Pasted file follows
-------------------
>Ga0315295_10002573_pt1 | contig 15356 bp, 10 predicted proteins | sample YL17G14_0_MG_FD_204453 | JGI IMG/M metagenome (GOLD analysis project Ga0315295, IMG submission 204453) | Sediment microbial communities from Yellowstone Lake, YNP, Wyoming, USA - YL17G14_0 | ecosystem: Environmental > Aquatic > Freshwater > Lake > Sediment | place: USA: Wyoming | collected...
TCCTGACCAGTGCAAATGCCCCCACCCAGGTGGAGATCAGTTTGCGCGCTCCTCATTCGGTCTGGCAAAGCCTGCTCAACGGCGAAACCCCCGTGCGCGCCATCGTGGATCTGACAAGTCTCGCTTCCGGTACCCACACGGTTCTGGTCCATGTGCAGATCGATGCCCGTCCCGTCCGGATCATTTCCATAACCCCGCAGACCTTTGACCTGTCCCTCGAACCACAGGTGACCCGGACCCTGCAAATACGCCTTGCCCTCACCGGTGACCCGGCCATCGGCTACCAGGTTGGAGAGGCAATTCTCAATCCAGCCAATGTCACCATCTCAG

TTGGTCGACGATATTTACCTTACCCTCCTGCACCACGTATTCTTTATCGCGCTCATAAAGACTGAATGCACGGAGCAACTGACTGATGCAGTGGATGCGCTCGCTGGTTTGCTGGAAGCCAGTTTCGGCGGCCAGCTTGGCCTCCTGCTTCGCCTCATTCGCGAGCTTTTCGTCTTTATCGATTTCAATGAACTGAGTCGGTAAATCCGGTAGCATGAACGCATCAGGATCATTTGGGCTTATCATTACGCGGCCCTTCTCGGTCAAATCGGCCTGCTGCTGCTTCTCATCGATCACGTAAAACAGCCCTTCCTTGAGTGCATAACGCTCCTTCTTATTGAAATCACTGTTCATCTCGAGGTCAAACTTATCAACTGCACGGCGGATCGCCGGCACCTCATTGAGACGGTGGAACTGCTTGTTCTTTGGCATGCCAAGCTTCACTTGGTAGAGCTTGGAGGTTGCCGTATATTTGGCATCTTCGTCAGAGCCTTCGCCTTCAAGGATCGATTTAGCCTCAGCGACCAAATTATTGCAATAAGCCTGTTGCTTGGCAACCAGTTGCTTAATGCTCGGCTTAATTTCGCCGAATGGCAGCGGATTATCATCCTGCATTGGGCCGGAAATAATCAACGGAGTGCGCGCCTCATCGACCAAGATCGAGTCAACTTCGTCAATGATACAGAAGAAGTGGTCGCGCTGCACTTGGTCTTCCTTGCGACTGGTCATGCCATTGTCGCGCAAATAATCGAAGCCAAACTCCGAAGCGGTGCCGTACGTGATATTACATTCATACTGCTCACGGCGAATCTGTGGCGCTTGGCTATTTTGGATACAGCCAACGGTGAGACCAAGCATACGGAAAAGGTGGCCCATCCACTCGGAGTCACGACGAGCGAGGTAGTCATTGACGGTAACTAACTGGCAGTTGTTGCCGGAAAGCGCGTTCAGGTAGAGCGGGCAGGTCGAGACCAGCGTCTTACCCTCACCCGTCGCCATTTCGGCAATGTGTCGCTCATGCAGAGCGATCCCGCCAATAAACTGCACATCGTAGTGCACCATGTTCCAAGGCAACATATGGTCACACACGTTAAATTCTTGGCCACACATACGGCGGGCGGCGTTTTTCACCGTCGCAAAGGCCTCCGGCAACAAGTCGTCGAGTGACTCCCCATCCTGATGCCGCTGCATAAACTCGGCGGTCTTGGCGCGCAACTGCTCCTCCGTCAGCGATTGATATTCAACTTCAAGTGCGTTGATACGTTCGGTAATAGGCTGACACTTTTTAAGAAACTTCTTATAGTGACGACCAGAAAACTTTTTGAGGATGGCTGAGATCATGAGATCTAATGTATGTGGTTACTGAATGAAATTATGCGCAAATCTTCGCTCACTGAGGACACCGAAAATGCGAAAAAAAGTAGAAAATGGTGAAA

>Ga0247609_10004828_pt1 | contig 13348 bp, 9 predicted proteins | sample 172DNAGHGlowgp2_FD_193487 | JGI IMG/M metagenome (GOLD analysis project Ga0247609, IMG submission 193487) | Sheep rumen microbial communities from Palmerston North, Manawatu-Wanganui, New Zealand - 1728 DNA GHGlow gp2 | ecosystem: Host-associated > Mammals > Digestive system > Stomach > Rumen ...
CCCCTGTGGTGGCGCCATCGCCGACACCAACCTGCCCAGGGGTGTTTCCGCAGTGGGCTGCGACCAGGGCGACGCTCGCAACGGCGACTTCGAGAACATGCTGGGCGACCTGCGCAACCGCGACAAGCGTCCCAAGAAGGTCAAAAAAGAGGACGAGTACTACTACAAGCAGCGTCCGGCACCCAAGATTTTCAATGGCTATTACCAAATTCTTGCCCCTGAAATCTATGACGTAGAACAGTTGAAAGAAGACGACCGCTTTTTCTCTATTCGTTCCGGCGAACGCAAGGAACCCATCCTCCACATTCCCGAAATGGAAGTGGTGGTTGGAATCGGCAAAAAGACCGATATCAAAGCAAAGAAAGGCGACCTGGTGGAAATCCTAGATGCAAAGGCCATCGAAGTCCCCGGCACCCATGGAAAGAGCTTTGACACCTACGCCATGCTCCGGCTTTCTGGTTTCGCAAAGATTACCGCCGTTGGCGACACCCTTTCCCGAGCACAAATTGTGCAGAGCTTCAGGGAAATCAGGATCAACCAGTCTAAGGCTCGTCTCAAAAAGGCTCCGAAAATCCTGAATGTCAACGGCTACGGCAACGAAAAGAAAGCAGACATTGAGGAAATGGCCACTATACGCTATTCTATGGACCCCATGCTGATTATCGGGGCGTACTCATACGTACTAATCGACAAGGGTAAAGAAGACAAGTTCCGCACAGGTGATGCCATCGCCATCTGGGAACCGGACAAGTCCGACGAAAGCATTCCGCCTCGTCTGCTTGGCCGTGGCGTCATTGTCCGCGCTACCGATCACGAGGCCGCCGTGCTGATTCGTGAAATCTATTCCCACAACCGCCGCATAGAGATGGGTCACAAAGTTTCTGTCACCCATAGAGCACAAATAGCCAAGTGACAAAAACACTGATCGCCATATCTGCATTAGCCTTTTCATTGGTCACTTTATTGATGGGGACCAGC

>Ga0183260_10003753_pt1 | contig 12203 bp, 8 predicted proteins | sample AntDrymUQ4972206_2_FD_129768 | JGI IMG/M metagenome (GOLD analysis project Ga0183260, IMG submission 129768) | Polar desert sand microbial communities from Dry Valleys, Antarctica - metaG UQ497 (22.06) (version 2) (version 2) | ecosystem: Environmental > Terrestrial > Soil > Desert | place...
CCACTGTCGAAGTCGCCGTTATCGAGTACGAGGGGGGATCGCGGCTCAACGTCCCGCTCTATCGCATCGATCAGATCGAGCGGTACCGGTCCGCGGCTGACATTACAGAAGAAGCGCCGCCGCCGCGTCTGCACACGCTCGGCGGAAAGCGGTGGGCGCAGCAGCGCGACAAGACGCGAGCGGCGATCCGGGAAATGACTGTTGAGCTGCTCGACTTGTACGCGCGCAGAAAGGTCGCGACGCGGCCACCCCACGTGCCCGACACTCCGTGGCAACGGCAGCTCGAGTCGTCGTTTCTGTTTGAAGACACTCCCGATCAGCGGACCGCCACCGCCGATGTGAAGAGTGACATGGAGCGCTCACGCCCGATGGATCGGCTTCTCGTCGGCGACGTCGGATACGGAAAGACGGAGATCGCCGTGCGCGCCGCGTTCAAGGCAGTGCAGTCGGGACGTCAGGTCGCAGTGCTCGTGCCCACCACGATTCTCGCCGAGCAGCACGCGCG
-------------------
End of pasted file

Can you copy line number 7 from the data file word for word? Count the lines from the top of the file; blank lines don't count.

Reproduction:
CCACTGTCGAAGTCGCCGTTATCGAGTACGAGGGGGGATCGCGGCTCAACGTCCCGCTCTATCGCATCGATCAGATCGAGCGGTACCGGTCCGCGGCTGACATTACAGAAGAAGCGCCGCCGCCGCGTCTGCACACGCTCGGCGGAAAGCGGTGGGCGCAGCAGCGCGACAAGACGCGAGCGGCGATCCGGGAAATGACTGTTGAGCTGCTCGACTTGTACGCGCGCAGAAAGGTCGCGACGCGGCCACCCCACGTGCCCGACACTCCGTGGCAACGGCAGCTCGAGTCGTCGTTTCTGTTTGAAGACACTCCCGATCAGCGGACCGCCACCGCCGATGTGAAGAGTGACATGGAGCGCTCACGCCCGATGGATCGGCTTCTCGTCGGCGACGTCGGATACGGAAAGACGGAGATCGCCGTGCGCGCCGCGTTCAAGGCAGTGCAGTCGGGACGTCAGGTCGCAGTGCTCGTGCCCACCACGATTCTCGCCGAGCAGCACGCGCG